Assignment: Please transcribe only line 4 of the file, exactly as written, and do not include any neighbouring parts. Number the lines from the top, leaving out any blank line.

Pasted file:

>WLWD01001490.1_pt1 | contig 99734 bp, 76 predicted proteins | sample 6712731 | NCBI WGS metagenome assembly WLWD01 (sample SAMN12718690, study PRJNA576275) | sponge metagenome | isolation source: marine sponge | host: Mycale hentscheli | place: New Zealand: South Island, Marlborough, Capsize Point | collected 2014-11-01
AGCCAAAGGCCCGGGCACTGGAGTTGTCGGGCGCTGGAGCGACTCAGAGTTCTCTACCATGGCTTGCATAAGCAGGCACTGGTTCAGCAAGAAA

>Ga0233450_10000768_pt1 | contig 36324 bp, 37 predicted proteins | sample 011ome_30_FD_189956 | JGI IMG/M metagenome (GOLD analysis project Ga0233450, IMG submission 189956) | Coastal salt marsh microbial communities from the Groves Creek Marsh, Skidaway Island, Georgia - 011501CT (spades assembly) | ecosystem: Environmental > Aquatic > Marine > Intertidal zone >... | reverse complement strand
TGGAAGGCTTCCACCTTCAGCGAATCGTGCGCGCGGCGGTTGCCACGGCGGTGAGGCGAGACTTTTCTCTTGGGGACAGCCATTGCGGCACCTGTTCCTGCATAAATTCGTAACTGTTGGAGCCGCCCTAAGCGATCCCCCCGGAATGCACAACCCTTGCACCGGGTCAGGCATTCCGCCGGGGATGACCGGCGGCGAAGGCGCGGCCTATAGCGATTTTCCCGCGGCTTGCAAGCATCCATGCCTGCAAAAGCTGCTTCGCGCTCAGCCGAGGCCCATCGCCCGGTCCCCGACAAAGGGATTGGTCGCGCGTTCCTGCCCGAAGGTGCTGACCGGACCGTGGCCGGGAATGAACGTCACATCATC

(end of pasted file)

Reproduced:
TGGAAGGCTTCCACCTTCAGCGAATCGTGCGCGCGGCGGTTGCCACGGCGGTGAGGCGAGACTTTTCTCTTGGGGACAGCCATTGCGGCACCTGTTCCTGCATAAATTCGTAACTGTTGGAGCCGCCCTAAGCGATCCCCCCGGAATGCACAACCCTTGCACCGGGTCAGGCATTCCGCCGGGGATGACCGGCGGCGAAGGCGCGGCCTATAGCGATTTTCCCGCGGCTTGCAAGCATCCATGCCTGCAAAAGCTGCTTCGCGCTCAGCCGAGGCCCATCGCCCGGTCCCCGACAAAGGGATTGGTCGCGCGTTCCTGCCCGAAGGTGCTGACCGGACCGTGGCCGGGAATGAACGTCACATCATC